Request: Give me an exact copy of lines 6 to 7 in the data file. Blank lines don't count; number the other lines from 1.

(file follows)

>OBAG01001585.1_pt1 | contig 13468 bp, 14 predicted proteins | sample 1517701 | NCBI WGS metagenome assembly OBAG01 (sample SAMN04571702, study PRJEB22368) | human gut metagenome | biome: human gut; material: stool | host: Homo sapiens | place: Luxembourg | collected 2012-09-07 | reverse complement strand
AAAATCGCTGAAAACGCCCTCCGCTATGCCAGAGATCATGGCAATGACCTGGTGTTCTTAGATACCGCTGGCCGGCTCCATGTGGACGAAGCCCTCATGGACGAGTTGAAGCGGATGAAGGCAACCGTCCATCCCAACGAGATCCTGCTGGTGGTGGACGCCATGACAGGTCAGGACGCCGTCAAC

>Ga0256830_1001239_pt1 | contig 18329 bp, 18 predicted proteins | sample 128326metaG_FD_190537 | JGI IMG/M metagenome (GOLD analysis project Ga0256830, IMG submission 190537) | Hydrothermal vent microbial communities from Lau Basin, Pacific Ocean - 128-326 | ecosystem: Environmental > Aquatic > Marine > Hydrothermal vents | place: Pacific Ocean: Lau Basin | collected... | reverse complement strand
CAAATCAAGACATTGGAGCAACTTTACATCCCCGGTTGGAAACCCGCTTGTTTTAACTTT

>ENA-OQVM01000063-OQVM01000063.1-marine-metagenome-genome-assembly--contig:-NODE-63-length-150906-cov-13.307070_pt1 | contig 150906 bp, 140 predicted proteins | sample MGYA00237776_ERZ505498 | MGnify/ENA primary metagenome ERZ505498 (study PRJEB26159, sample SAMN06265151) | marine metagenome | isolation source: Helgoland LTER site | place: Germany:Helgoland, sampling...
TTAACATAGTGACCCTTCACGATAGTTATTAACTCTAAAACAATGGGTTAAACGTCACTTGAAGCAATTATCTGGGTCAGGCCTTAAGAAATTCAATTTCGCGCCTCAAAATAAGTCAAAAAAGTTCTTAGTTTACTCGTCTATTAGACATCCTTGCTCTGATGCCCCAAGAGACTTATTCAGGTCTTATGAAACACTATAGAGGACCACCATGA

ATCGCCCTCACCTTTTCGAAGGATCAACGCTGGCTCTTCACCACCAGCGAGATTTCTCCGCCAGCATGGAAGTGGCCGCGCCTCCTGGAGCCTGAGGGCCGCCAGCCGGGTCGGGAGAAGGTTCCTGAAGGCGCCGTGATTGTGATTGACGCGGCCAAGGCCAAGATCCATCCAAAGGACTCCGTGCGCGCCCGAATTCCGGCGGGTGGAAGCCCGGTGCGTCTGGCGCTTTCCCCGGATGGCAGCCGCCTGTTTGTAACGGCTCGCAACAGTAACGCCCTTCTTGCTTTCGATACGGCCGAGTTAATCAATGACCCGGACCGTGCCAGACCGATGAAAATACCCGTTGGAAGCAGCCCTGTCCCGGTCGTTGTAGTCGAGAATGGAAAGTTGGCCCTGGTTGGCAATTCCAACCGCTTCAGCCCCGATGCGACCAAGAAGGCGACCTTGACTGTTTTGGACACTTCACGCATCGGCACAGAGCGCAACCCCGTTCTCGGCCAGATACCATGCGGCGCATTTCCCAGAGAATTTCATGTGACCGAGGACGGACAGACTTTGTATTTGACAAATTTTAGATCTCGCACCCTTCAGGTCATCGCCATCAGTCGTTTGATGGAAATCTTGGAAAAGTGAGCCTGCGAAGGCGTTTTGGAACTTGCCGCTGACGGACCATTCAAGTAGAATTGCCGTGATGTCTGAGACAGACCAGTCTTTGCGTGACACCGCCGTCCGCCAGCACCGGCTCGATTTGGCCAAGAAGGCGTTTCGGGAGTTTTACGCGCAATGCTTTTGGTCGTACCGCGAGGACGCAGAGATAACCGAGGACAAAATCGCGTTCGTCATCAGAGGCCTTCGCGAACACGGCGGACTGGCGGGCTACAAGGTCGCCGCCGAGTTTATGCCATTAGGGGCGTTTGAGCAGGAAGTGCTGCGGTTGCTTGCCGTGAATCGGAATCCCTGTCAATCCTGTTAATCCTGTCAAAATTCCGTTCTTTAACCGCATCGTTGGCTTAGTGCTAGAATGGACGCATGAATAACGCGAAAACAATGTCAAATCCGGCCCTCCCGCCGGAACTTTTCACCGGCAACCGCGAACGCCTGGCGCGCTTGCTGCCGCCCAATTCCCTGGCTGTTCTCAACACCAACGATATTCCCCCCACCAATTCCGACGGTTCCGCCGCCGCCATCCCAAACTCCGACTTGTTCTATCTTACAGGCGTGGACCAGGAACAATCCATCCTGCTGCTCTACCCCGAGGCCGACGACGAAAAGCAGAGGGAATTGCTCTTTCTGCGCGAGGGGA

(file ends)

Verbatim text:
TTAACATAGTGACCCTTCACGATAGTTATTAACTCTAAAACAATGGGTTAAACGTCACTTGAAGCAATTATCTGGGTCAGGCCTTAAGAAATTCAATTTCGCGCCTCAAAATAAGTCAAAAAAGTTCTTAGTTTACTCGTCTATTAGACATCCTTGCTCTGATGCCCCAAGAGACTTATTCAGGTCTTATGAAACACTATAGAGGACCACCATGA

ATCGCCCTCACCTTTTCGAAGGATCAACGCTGGCTCTTCACCACCAGCGAGATTTCTCCGCCAGCATGGAAGTGGCCGCGCCTCCTGGAGCCTGAGGGCCGCCAGCCGGGTCGGGAGAAGGTTCCTGAAGGCGCCGTGATTGTGATTGACGCGGCCAAGGCCAAGATCCATCCAAAGGACTCCGTGCGCGCCCGAATTCCGGCGGGTGGAAGCCCGGTGCGTCTGGCGCTTTCCCCGGATGGCAGCCGCCTGTTTGTAACGGCTCGCAACAGTAACGCCCTTCTTGCTTTCGATACGGCCGAGTTAATCAATGACCCGGACCGTGCCAGACCGATGAAAATACCCGTTGGAAGCAGCCCTGTCCCGGTCGTTGTAGTCGAGAATGGAAAGTTGGCCCTGGTTGGCAATTCCAACCGCTTCAGCCCCGATGCGACCAAGAAGGCGACCTTGACTGTTTTGGACACTTCACGCATCGGCACAGAGCGCAACCCCGTTCTCGGCCAGATACCATGCGGCGCATTTCCCAGAGAATTTCATGTGACCGAGGACGGACAGACTTTGTATTTGACAAATTTTAGATCTCGCACCCTTCAGGTCATCGCCATCAGTCGTTTGATGGAAATCTTGGAAAAGTGAGCCTGCGAAGGCGTTTTGGAACTTGCCGCTGACGGACCATTCAAGTAGAATTGCCGTGATGTCTGAGACAGACCAGTCTTTGCGTGACACCGCCGTCCGCCAGCACCGGCTCGATTTGGCCAAGAAGGCGTTTCGGGAGTTTTACGCGCAATGCTTTTGGTCGTACCGCGAGGACGCAGAGATAACCGAGGACAAAATCGCGTTCGTCATCAGAGGCCTTCGCGAACACGGCGGACTGGCGGGCTACAAGGTCGCCGCCGAGTTTATGCCATTAGGGGCGTTTGAGCAGGAAGTGCTGCGGTTGCTTGCCGTGAATCGGAATCCCTGTCAATCCTGTTAATCCTGTCAAAATTCCGTTCTTTAACCGCATCGTTGGCTTAGTGCTAGAATGGACGCATGAATAACGCGAAAACAATGTCAAATCCGGCCCTCCCGCCGGAACTTTTCACCGGCAACCGCGAACGCCTGGCGCGCTTGCTGCCGCCCAATTCCCTGGCTGTTCTCAACACCAACGATATTCCCCCCACCAATTCCGACGGTTCCGCCGCCGCCATCCCAAACTCCGACTTGTTCTATCTTACAGGCGTGGACCAGGAACAATCCATCCTGCTGCTCTACCCCGAGGCCGACGACGAAAAGCAGAGGGAATTGCTCTTTCTGCGCGAGGGGA